Cobalamin, also known as B12, is a member of the water-soluble family of B vitamins. It is a key factor in the body's proper use of iron and formation of red blood cells. The nervous system also relies on an adequate supply of cobalamin to function appropriately, as it is an essential component in the creation and maintenance of the myelin sheath that lines nerve cells. Other roles of cobalamin include working with pyridoxine (vitamin B6 and folic acid to reduce harmful homocysteine levels, participating in the metabolization of food, and keeping the immune system operating smoothly.
Very small amounts of cobalamin are needed to maintain good health. The RDA value is 0.3 micrograms (mcg) for infants under 6 months, 0.5 mcg for those 6 months to 1 year old, 0.7 mcg for children 1-3 years old, 1.0 mcg for children 4-6 years old, 1.4 mcg for children 7-10 years old, and 2 mcg for those 11 years of age and older. Requirements are slightly higher for pregnant (2.2 mcg) and lactating (2.6 mcg) women.
The primary conditions that benefit from supplementation with cobalamin are megaloblastic and pernicious anemia. Megaloblastic anemia is a state resulting from an inadequate intake of cobalamin, to which vegans are particularly susceptible because of the lack of animal food sources. Vegans, who do not consume any animal products including meat, dairy, or eggs, should take at least 2 mcg of cobalamin per day in order to prevent this condition. In the case of pernicious anemia, intake may be appropriate but absorption is poor due to a lack of normal stomach substance, called intrinsic factor, that facilitates absorption of vitamin B12. Large doses are required to treat pernicious anemia, which occurs most commonly in the elderly population as a result of decreased production of intrinsic factor by the stomach. Supplements are generally effective when taken orally in very large amounts (300-1000 mcg/day) even if no intrinsic factor is produced. These supplements require a prescription, and should be administered with the guidance of a health care provider. Injections, instead of the supplements, are often used.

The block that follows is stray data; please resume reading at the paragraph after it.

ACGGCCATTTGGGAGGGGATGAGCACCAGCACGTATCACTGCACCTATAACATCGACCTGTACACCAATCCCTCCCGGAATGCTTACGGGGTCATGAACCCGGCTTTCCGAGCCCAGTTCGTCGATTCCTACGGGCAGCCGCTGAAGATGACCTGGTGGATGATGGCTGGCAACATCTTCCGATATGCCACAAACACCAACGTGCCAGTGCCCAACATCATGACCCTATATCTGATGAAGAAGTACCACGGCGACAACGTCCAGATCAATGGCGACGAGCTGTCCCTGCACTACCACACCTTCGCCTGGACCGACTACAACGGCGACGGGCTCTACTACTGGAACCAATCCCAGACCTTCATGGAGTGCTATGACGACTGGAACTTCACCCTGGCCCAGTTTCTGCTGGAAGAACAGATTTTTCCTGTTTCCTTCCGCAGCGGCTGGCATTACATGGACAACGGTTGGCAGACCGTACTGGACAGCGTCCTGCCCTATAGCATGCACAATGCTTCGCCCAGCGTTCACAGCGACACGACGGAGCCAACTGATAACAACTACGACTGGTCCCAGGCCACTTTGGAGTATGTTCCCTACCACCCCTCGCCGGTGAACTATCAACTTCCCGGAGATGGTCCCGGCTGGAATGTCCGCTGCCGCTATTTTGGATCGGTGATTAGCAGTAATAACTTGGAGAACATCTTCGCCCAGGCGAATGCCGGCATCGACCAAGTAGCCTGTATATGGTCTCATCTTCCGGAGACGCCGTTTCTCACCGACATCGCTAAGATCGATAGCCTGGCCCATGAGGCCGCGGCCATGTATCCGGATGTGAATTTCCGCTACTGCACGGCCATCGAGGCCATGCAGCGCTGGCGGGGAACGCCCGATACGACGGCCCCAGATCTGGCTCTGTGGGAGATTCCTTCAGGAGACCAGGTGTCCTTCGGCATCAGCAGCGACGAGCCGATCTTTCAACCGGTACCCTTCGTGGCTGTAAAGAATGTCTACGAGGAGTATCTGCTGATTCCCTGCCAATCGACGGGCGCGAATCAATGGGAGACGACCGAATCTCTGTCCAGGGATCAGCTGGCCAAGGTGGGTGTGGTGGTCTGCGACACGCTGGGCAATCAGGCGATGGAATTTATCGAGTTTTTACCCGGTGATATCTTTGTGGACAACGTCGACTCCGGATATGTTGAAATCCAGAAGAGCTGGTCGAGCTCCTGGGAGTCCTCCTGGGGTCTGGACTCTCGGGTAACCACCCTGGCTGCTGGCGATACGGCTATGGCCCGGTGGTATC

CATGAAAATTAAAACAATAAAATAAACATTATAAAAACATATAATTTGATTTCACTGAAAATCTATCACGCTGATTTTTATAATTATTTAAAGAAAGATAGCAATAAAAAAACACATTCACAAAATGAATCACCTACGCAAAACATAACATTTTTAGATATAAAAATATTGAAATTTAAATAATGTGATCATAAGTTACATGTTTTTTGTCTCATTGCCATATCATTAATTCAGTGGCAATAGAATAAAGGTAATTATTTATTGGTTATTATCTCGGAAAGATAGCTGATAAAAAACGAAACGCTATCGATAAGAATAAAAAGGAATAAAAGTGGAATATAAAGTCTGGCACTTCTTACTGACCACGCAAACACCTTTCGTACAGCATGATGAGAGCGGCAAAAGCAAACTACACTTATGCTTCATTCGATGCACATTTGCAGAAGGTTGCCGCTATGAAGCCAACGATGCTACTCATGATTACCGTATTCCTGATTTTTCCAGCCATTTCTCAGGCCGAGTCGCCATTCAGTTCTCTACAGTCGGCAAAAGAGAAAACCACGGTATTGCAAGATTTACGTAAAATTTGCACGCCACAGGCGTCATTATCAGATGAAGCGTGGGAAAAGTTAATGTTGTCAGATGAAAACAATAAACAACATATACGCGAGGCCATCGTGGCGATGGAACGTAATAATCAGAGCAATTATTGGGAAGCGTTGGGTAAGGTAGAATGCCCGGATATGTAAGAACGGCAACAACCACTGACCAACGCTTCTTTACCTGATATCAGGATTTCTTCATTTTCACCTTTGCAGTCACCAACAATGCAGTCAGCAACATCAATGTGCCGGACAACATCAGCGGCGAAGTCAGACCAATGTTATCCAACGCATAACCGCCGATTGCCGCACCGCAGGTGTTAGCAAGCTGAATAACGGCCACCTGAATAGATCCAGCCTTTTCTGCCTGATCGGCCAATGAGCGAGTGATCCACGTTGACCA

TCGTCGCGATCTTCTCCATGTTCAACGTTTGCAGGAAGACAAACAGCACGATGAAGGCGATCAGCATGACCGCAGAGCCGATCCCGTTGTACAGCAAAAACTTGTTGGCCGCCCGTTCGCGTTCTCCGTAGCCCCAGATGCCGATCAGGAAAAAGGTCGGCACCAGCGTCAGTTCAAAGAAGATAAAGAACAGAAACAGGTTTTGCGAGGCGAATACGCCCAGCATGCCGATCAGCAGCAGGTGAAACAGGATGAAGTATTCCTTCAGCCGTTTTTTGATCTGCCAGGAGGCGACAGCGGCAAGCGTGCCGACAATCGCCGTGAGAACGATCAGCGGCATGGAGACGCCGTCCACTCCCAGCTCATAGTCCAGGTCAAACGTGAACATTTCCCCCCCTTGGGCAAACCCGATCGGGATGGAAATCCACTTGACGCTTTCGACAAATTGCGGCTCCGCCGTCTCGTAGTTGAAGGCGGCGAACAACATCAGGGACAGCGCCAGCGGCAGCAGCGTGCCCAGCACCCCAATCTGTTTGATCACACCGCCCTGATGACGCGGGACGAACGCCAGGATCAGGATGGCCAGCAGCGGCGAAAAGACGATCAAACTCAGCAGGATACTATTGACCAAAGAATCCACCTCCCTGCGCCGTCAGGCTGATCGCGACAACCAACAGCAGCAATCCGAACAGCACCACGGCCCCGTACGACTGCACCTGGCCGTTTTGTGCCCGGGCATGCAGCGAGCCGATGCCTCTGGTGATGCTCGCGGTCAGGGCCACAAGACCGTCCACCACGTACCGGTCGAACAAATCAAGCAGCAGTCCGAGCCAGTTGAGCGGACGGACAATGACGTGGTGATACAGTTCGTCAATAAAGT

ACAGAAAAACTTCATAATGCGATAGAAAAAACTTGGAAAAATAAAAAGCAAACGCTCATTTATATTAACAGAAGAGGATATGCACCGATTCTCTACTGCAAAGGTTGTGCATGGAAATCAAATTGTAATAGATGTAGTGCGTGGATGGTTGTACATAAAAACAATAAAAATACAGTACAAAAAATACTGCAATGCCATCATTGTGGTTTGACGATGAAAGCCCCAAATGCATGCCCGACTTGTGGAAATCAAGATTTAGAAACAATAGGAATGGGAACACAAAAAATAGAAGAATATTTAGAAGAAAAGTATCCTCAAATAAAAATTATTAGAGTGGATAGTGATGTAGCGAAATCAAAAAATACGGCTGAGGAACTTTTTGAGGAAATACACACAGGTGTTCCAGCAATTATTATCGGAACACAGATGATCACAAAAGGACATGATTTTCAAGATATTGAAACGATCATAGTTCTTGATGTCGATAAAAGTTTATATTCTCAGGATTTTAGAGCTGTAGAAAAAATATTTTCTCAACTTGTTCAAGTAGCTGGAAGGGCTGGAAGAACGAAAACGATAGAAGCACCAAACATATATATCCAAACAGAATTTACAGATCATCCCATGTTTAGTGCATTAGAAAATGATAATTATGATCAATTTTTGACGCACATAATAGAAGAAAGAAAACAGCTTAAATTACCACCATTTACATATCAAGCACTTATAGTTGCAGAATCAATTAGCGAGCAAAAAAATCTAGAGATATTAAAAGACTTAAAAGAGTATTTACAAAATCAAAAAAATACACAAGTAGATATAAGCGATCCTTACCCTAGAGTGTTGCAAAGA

Those who have infections, burns, some types of cancer, recent surgery, illnesses that cause decay or loss of strength, or high amounts of stress may need more than the RDA amount of B12 and other B vitamins. A balanced supplement is the best approach.
Male infertility can sometimes be resolved through use of cobalamin supplements. Other conditions that may be improved by cobalamin supplementation include: asthma, atherosclerosis (hardening of the arteries caused by plaque formation in the arteries), bursitis (inflammation of a bodily pouch, especially the shoulder or elbow), Crohn's disease (chronic recurrent inflammation of the intestines), depression, diabetes, high cholesterol, osteoporosis, and vitiligo (milky-white patches on the skin). There is not enough evidence to judge whether supplementation for these diseases is effective.
Judith Turner, The Gale Group Inc., Gale, Detroit,